Saturday, June 29, 2024

Evolving Pumpkin Heads With Heavier Yarn: Weaving

Well, well, well. After my disappointing first samples in 10/2 yarn, I started a second set of samples using the same draft with a heavier, fingering weight knitting yarn. Just to see what would happen. I fully expected to see the pumpkin heads appear. But look at this . . .

I see the chain of hearts! Flattened hearts, to be sure, but it's exciting to use the same pattern with different yarns and have different results. 

Next, to see if I can elongate them a bit.

Wednesday, June 26, 2024

Evolving Pumpkin Heads With Heavier Yarn: Planning

"Evolving Pumpkin Heads." Sounds like the name of a rock band, doesn't it? Anyway, in the comments of my Following Ideas post, we discussed some of the things that can effect how a draft weaves up: loom, tension, weaver, yarn, etc. So before I removed the warp thrums of my last set of samples, I wanted to experiment with a different, heavier yarn. Just to see what would happen. 

I dug around in my sock yarn tote and came up with these . . .

Fingering weight knitting yarns

They are all odds and ends that I've picked up over the years. I think they'll do for an experiment. I'm pretty sure they're all synthetics. Because they had no labels, I needed to figure out about sett. Wraps per inched turned out to be 18-20, which classifies them as fingering weight yarns. From my WPI, I calculated 80% (for twill) to be 14 - 16. I chose the sett that matched one of my reeds

Planning particulars
  • Original yarns and sett: 10/2 cotton at 30 e.p.i.
  • Yarn for this set of samples: project remnants of synthetic fingering weight knitting yarns
  • Sett: 16 e.p.i. 
  • Drafts (and original samples on loom) are here.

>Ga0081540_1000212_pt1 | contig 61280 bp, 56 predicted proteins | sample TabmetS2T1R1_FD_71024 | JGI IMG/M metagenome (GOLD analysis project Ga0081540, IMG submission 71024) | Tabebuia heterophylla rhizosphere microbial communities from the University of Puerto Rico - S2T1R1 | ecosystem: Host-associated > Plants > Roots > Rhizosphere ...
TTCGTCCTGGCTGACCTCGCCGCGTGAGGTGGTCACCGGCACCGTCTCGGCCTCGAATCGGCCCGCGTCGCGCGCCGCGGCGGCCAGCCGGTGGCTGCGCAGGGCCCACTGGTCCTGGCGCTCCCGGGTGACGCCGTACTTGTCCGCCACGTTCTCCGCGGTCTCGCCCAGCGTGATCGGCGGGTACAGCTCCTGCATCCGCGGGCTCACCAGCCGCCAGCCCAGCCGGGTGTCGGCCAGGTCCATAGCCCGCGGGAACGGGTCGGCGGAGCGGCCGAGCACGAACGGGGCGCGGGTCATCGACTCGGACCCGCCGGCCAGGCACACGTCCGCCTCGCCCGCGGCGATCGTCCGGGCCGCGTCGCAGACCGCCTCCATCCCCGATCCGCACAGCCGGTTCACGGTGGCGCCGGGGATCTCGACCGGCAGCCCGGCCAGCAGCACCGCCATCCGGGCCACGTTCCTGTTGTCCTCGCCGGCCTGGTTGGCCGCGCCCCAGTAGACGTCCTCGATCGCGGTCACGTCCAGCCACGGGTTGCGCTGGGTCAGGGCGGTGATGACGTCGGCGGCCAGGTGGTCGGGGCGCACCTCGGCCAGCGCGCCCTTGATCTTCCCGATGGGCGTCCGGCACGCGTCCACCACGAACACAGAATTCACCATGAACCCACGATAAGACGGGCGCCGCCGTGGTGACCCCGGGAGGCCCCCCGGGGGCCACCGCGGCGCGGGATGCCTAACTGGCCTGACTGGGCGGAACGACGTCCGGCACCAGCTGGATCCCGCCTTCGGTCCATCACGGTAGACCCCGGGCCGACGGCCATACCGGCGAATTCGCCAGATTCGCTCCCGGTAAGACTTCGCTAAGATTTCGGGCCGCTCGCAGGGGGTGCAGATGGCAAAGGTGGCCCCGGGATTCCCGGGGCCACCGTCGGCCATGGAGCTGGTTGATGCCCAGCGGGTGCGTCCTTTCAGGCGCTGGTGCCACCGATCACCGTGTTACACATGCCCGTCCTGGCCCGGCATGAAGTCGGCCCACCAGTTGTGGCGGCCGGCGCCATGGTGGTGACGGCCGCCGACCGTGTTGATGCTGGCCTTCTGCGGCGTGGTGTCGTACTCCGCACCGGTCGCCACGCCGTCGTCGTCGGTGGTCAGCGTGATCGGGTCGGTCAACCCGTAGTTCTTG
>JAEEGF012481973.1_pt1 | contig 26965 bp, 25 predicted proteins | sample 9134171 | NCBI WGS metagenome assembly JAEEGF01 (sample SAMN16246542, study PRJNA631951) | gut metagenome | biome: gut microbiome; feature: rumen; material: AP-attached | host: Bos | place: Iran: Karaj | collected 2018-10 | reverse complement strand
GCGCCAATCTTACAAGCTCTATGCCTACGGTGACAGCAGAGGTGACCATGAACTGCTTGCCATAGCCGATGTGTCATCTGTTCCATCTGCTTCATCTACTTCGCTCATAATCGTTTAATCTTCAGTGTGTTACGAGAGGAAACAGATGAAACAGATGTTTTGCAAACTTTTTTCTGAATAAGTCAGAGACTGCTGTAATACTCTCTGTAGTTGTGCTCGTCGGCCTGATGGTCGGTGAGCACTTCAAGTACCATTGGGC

• Weft will also be fingering weight navy, but from a different skein (as I don't think I have enough left on the ball after measuring the warp.)
This should go more quickly since the larger size yarn requires fewer ends for the same size sample. I'll have to change the reed and re-sley, but tying on will save me from threading the heddles again.

Sunday, June 23, 2024

Progress on the Dornik Herringbone Throw Rug

I haven't mentioned much about this weaving project because it looks pretty much the same as it did before. It's getting longer, but the pattern doesn't change, so it always looks the same.

Dornik herringbone throw rug on the loom.

The progress can be seen on the cloth beam.

I'm definitely no speed weaver, but I've developed a nice rhythm, so progress is being made. I'm aiming for a woven on-loom length of about 72 inches. In the above photo, I've woven 54 inches. It's a few inches longer as I go to publish this post.

Until I get better lighting set up, I can only weave on this loom during the day. That's when I get good light from the windows. June is a very busy month, so weaving is just half an hour here and there. But it makes for a wonderful break and it's enough to make progress.

Thursday, June 20, 2024

Samples Finished

The samples are off the table loom, hand washed, line dried, and pressed.

  • Yarn: 10/2 cotton
  • Sett: 30 e.p.i.
  • Width in reed: 5 and 1/2 inches
  • Width off loom: 4 and 7/8 inches
  • Width after washing and pressing: 4 and 3/4
  • Drafts and on-loom samples in this post, Following Ideas
I tried four ideas, and so have four samples.

Originally "Chain of Hearts," which quickly became "Pumpkin Heads"

Pumpkin Head Plaid

The next two used a different treadling.

"Circle and Cross?" Or "Xs?" My eye wants to focus on the Xs.

That one seemed to work better as a plaid because my eye is clearly drawn to the circles and crosses. The only difference between this one and the one above is the color stripes in the weft.

Circle and Cross Plaid

What was curious about this last sample, is that after washing and drying, I discovered that the fabric puckered.

Before pressing

Some sort of differential shrinkage, but this was the only sample to do this. I think the pattern has potential, but I don't think it would be considered "easy care." Or maybe it's a design feature (???)

For now, I'm just keeping them within viewing range, to see if further inspiration strikes.

Tuesday, June 18, 2024

Following Ideas

I'm guessing this process is a common one. When I weave up a sample, I find myself with a constant mental flow of "what if I . . ." Sound familiar? When my chain of hearts ended up looking more like pumpkin heads . . .